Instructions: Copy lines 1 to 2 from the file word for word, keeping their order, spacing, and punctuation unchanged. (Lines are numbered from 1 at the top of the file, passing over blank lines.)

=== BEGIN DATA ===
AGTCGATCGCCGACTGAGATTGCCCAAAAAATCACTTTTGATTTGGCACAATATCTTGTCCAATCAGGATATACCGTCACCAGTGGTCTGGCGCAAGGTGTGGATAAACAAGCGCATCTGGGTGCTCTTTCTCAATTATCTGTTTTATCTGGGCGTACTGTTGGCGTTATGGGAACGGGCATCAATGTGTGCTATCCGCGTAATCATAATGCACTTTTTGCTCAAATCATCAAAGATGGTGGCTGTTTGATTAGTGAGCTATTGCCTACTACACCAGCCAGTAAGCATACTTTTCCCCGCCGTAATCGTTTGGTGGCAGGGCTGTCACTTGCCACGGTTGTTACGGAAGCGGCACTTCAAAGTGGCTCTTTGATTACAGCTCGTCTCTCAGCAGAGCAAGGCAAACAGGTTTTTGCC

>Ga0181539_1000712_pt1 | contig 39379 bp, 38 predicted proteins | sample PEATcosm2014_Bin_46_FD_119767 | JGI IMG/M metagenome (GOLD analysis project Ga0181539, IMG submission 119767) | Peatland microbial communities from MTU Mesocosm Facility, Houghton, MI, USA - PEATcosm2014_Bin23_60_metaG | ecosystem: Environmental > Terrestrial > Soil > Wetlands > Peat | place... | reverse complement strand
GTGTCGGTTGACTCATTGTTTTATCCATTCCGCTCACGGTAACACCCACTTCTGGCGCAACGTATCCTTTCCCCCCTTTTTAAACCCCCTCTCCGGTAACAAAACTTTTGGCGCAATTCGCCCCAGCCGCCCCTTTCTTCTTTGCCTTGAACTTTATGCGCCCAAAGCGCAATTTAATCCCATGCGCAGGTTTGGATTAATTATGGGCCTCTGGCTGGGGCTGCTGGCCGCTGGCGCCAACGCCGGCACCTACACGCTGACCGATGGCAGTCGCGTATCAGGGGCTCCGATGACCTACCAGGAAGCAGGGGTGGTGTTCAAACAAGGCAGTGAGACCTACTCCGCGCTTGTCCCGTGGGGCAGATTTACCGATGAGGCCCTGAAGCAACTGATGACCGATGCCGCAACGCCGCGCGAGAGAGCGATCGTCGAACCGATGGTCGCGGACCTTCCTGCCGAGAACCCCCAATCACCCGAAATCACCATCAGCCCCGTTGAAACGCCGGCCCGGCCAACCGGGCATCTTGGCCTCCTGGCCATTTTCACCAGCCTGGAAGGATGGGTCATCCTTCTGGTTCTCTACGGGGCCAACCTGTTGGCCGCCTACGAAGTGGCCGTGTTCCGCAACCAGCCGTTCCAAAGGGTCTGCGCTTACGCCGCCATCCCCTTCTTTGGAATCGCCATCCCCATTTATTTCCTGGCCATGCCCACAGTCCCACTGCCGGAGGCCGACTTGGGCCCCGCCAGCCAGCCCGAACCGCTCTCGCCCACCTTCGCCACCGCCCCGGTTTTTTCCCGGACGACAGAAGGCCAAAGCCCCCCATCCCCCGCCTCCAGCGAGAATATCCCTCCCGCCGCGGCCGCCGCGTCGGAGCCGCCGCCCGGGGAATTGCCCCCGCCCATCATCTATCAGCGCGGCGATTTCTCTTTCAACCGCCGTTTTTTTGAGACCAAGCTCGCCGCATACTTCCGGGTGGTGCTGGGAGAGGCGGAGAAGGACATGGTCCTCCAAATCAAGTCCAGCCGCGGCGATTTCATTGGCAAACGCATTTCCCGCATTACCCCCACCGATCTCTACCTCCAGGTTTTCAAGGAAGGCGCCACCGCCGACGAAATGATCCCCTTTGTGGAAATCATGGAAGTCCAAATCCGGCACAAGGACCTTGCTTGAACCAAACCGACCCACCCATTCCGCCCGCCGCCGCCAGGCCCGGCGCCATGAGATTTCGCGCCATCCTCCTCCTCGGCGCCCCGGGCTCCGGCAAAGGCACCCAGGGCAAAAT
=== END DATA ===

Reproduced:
AGTCGATCGCCGACTGAGATTGCCCAAAAAATCACTTTTGATTTGGCACAATATCTTGTCCAATCAGGATATACCGTCACCAGTGGTCTGGCGCAAGGTGTGGATAAACAAGCGCATCTGGGTGCTCTTTCTCAATTATCTGTTTTATCTGGGCGTACTGTTGGCGTTATGGGAACGGGCATCAATGTGTGCTATCCGCGTAATCATAATGCACTTTTTGCTCAAATCATCAAAGATGGTGGCTGTTTGATTAGTGAGCTATTGCCTACTACACCAGCCAGTAAGCATACTTTTCCCCGCCGTAATCGTTTGGTGGCAGGGCTGTCACTTGCCACGGTTGTTACGGAAGCGGCACTTCAAAGTGGCTCTTTGATTACAGCTCGTCTCTCAGCAGAGCAAGGCAAACAGGTTTTTGCC

>Ga0181539_1000712_pt1 | contig 39379 bp, 38 predicted proteins | sample PEATcosm2014_Bin_46_FD_119767 | JGI IMG/M metagenome (GOLD analysis project Ga0181539, IMG submission 119767) | Peatland microbial communities from MTU Mesocosm Facility, Houghton, MI, USA - PEATcosm2014_Bin23_60_metaG | ecosystem: Environmental > Terrestrial > Soil > Wetlands > Peat | place... | reverse complement strand